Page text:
Not sure
Mostly disagree
Strongly disagree
We would welcome any views you have.
Please don't think that training through the Moodle platform will ever be a good thing. The organisation needs to invest in its staff, but the training has to be good, and whilst acknowledging that there will also need to be financial responsibility, if you go for the cheapest training option, you'll get the inevitable results.

Clear & Understandable

6. Is the strategy presented in a clear and understandable way?

Please select one item
Ticked Yes
No

Other views

7. We would welcome any additional views you have on our strategy and how it will affect you, or any other person.

We would welcome any views you have.
Localism is great. As a community officer (manager) within Police Scotland, my hands are tied, and my officers are hand-tied as we spend the vast majority of our time back-filling for the disgraceful shortfall in operational officers in our area. Discussed this with the Divisional Commander. Provided statistical evidence in form of Scottish Indices of Multiple Deprivation, call demand, Threat, Risk & Harm. Got fobbed off with a single sentence. Other senior officer have challenged our present model. Similarly ignored. I would love my community officers a reasonable chance to do their job and work towards the themes referred to in 'Localism', but with the MASSIVE reduction in response officers in our area in the last few years, our community officers spend a disproportionately huge amount of time backfilling for response officers. I'm conscious that in other parts of the country community officers are better protected. As a manager, that is part of my job, but when the call demand of Priority 1 and Priority 2 calls outstrips the fragile number of response officers available (on daily / hourly basis), then my community officers MUST step in to assist.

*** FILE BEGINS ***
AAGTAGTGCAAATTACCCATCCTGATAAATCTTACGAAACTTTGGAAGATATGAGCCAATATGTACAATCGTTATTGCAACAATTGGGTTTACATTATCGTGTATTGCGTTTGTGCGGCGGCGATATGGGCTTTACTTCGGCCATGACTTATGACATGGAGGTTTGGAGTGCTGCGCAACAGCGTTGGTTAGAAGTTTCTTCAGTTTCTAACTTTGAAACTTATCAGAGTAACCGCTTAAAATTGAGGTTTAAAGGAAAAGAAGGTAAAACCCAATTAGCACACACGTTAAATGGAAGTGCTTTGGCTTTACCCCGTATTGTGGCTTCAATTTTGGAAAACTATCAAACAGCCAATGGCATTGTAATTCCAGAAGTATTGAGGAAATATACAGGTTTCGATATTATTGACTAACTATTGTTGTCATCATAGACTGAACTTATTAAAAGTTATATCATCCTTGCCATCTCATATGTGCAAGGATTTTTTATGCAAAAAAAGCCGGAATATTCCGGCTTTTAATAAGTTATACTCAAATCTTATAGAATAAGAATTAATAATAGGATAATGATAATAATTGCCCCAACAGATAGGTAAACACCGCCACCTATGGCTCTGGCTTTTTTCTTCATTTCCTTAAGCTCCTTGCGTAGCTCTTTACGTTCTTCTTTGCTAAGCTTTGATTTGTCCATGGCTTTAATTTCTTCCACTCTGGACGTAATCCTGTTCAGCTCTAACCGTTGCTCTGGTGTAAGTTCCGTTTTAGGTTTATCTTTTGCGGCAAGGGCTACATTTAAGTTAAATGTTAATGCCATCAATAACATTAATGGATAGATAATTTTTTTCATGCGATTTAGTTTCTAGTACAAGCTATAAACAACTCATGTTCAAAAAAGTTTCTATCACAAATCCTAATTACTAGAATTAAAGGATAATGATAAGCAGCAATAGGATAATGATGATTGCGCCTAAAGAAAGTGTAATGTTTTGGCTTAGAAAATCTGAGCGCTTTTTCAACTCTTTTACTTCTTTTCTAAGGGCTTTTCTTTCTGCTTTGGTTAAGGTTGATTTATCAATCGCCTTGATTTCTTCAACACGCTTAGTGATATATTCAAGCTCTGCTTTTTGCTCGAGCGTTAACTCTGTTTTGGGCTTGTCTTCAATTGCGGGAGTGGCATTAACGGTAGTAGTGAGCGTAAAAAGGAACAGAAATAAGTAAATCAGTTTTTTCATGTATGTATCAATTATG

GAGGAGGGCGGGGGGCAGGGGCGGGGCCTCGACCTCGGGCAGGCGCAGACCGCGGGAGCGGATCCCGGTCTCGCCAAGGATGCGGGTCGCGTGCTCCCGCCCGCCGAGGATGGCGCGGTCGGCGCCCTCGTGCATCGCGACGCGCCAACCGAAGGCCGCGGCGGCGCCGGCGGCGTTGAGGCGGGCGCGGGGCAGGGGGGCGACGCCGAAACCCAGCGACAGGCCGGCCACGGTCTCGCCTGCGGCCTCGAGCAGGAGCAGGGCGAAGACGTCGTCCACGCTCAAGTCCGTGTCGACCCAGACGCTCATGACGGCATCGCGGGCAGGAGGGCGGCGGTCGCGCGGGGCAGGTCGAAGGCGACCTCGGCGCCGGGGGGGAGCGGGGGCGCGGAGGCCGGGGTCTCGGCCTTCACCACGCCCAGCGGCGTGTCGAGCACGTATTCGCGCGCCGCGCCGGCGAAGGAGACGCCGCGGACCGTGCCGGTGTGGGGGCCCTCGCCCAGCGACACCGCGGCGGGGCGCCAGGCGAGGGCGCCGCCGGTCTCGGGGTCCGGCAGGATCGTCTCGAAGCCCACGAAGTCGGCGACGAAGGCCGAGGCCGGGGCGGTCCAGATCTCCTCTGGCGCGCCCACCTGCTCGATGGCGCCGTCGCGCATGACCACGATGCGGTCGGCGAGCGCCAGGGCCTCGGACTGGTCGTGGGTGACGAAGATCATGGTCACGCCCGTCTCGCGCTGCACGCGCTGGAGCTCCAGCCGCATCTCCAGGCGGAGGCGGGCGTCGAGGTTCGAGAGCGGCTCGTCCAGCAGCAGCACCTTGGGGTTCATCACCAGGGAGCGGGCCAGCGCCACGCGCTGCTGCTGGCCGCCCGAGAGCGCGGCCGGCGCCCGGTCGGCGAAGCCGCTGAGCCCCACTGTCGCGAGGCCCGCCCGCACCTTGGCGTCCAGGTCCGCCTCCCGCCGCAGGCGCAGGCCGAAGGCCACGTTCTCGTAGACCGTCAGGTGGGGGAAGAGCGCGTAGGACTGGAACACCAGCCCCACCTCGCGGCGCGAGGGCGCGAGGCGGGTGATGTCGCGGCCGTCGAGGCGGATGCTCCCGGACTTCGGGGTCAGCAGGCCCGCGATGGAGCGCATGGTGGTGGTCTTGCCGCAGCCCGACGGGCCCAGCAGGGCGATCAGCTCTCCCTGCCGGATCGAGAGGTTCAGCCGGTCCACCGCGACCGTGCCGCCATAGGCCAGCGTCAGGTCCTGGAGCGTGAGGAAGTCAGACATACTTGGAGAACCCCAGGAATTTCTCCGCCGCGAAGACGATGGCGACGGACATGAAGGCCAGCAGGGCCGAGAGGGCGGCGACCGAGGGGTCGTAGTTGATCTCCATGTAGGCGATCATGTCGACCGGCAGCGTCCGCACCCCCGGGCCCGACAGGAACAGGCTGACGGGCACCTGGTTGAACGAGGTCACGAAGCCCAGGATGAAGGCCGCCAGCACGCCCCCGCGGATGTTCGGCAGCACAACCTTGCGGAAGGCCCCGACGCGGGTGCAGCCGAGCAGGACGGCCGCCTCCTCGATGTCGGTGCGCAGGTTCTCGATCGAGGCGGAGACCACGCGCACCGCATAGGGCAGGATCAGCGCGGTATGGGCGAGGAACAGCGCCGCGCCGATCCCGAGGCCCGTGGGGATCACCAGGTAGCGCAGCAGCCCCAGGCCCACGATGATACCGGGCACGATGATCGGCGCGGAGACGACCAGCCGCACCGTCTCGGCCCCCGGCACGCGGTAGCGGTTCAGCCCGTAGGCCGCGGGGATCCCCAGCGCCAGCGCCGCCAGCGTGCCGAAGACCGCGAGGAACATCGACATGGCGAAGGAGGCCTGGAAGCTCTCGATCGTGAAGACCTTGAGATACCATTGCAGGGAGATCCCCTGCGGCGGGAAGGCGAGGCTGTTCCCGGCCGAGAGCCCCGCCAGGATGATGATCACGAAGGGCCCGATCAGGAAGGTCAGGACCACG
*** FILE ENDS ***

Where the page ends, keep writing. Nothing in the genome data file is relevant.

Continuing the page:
About you

10. Are you responding as an individual or an organisation?

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(Required)
Ticked I am answering as an individual
I am answering on behalf of an organisation